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MoneyPak Cards Used to Extort, Group Says

DALLAS (CN) - CVS Caremark, Kmart, Kroger, Walmart, Walgreens and 7-Eleven are helping criminals collect ransom payments for hijacking computers with a virus, a crime victims advocacy group claims in a proposed class action.

MoneyPak Crime Victims LLC sued the retailers and Green Dot Corp. in Dallas County Court on Tuesday. It claims criminals posing as law enforcement use Reveton virusware to infect and lock their computers, and then demand a ransom or "fine" be paid through Green Dot's MoneyPak prepaid cards that are purchased from the retailers.

"The ransom payments were made to defendants in order to 'unlock' computers that had been rendered inoperable by 'MoneyPak - Ransomware,'" the complaint states. "At the time the computers were 'locked,' messages appeared on the computer screens stating that the computers would remain 'locked' and inoperable until a MoneyPak was purchased from defendants and a ransom payment was deposited into the MoneyPak."

Once paid, the criminals would unlock the computer, according to the class-action petition.

"MoneyPak is not a bank account, not a credit card not a debit card and not FDIC insured," the complaint states. "MoneyPak is primarily a criminal instrument designed by its owner, Green Dot Corp., for use by criminals in collecting ransom payments by victims of extortion, [and in] engaging in drug trafficking, money-laundering, pornography, tax evasion, bribery, embezzlement and other crimes."

The victims' advocate says MoneyPak also violates the U.S. Patriot Act by failing to verify and record information that identifies each person opening an account.

In January, the plaintiff filed a request for pre-suit depositions against the defendants. It said victims were charged $4.95 for each MoneyPak card and deposited $300 in ransom on each card.

The plaintiff said Green Dot and retailers have been warned repeatedly by the FBI that the cards are being used to collect ransom, and that Walmart, Target, Kmart, Tom Thumb, Albertson's, Exxon and other "reputable retailers" have stopped selling them.

"However, 7-Eleven, CVS Pharmacy, Walgreens and Kroger ignored the FBI warnings and continued to sell MoneyPak cash cards and collect ransom payments," the advocacy group said.

The group still named Kmart and Walmart as defendants, however.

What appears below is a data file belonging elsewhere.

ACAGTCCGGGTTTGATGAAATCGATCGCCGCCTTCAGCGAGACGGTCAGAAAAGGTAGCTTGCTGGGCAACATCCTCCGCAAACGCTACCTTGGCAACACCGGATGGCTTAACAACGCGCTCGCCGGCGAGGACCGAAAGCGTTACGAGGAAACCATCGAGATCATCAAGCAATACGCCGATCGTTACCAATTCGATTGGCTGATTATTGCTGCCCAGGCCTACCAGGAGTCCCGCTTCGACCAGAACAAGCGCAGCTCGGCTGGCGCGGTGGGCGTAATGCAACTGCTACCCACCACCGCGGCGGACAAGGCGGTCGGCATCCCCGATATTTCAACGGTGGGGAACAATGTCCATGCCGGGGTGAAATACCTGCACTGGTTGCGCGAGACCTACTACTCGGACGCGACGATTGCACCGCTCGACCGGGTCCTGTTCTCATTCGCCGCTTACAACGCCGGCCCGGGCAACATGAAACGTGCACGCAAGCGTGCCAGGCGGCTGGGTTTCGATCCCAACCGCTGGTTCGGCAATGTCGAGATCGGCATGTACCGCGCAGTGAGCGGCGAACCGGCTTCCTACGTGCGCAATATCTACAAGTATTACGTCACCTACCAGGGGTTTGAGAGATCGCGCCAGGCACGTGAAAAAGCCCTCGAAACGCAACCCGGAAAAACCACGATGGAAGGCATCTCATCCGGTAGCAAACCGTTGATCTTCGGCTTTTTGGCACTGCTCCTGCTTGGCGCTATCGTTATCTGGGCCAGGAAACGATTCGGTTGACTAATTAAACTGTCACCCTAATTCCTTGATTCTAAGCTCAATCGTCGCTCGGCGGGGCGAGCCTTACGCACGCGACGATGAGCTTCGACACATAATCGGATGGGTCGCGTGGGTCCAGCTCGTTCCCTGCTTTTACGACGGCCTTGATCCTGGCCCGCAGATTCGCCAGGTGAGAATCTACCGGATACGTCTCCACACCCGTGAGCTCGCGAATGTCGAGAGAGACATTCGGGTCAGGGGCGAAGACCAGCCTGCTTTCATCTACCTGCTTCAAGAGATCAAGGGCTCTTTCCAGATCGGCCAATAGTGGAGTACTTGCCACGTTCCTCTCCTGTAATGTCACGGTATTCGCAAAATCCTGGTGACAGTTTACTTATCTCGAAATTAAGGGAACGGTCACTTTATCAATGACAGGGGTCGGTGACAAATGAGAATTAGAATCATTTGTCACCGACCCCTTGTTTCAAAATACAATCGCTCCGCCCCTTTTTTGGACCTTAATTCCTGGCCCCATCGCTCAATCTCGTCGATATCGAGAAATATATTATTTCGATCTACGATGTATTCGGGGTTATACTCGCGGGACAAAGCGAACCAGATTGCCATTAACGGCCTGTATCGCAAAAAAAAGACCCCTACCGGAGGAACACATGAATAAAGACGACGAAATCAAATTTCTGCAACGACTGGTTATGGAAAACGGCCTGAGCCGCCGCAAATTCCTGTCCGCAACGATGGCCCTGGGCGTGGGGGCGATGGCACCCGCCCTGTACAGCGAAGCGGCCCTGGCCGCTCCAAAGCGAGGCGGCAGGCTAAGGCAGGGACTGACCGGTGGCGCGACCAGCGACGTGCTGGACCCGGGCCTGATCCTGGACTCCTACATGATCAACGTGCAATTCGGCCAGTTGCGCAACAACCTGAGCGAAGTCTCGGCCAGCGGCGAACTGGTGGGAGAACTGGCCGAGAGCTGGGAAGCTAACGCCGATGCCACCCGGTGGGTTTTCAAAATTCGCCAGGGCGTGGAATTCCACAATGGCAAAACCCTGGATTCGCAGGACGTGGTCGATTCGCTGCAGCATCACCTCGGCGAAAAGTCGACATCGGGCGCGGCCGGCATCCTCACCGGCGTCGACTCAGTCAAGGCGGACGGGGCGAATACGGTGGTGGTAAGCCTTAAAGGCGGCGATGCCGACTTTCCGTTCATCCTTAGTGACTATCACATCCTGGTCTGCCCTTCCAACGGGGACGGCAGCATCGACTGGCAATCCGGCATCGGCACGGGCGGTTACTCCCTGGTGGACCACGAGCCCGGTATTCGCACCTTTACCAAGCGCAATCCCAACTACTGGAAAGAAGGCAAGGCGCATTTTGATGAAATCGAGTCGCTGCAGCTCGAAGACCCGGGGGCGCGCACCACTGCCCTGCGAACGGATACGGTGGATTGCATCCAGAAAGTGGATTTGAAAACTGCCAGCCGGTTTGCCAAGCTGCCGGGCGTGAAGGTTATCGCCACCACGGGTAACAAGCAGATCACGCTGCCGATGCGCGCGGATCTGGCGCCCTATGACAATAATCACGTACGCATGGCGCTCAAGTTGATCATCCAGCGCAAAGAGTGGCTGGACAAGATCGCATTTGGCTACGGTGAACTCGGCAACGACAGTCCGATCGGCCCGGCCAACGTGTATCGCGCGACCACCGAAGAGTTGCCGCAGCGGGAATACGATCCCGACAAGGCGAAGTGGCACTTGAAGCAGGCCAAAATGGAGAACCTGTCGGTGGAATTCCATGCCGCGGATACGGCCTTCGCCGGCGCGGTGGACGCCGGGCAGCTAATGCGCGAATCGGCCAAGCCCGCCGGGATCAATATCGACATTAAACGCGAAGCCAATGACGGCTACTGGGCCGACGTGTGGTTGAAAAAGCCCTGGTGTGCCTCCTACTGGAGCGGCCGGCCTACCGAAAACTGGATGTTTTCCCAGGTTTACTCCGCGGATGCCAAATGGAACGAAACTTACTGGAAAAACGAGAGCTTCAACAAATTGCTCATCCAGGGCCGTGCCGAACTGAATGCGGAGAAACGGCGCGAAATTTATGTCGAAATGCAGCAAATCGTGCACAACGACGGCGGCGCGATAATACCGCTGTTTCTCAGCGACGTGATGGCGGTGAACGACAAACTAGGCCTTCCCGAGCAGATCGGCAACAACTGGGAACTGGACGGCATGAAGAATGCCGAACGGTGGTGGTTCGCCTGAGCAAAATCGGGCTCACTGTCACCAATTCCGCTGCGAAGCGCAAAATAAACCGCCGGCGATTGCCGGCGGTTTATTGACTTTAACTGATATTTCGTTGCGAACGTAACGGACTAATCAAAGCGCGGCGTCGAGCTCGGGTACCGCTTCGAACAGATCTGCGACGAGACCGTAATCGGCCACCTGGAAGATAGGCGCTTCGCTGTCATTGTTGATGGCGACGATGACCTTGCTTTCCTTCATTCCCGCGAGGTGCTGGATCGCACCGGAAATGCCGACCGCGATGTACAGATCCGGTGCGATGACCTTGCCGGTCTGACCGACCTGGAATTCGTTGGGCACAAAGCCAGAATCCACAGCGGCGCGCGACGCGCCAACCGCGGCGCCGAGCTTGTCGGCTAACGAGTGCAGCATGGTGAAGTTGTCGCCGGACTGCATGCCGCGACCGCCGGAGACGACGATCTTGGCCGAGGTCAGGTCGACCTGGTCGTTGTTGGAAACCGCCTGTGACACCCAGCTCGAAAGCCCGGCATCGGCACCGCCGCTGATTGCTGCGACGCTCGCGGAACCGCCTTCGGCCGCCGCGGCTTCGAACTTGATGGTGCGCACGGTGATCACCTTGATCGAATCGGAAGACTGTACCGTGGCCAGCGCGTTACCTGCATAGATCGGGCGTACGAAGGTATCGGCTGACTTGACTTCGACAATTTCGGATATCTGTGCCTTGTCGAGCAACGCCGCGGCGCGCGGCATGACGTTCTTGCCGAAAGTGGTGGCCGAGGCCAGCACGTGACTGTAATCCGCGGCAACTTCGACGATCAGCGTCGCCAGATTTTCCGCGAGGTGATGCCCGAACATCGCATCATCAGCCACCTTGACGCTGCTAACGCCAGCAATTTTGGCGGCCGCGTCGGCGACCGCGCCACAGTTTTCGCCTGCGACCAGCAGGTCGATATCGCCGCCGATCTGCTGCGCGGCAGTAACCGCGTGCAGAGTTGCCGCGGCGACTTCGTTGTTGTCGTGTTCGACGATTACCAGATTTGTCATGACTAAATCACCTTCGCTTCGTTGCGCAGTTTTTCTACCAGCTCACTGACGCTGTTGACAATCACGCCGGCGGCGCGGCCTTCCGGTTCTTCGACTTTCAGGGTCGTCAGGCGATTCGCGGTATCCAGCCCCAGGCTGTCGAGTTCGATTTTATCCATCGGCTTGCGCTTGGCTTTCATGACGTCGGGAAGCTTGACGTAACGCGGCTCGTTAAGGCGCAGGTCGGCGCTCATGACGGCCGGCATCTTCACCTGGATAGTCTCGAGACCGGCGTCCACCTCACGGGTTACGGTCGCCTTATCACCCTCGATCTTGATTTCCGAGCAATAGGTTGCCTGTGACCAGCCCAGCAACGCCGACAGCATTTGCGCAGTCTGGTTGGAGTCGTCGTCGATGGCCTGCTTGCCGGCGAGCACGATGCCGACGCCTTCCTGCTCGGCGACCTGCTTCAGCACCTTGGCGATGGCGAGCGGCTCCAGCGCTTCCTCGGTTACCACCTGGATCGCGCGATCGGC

In April 2012, an early variation of the virus posed as European authorities, such as federal police in Spain, Russia and Poland, according to Internet security firm F-Secure.

"To unlock their computer, the user is asked to purchase a Paysafecard from a local convenience store chain (in Finland, it's R-Kioski) in the amount of 100 euros," F-Secure said in an online warning.

"The technique is effective, as even non-technical people who might not be able to use online payment services such as Webmoney or eGold will be able to walk to the nearest store to part with their money."

The newest version of the virus uses the name of the Internet Crime Complaint Center to frighten victims into sending money, the FBI said in a November e-scam alert.

"In addition to instilling a fear of prosecution, this version of the malware also claims that the user's computer activity is being recorded using audio, video, and other devices," the FBI said. "It lures the victim to a drive-by download website, at which time the ransomware is installed on the user's computer. Once installed, the computer freezes and a screen is displayed warning the user they have violated United States federal law. The message further declares that a law enforcement agency has determined that a computer using the victim's IP address has accessed child pornography and other illegal content."

The plaintiffs seek disgorgement of all ransom payments they have made.

They are represented by Ross Teter of Dallas.

Follow @davejourno
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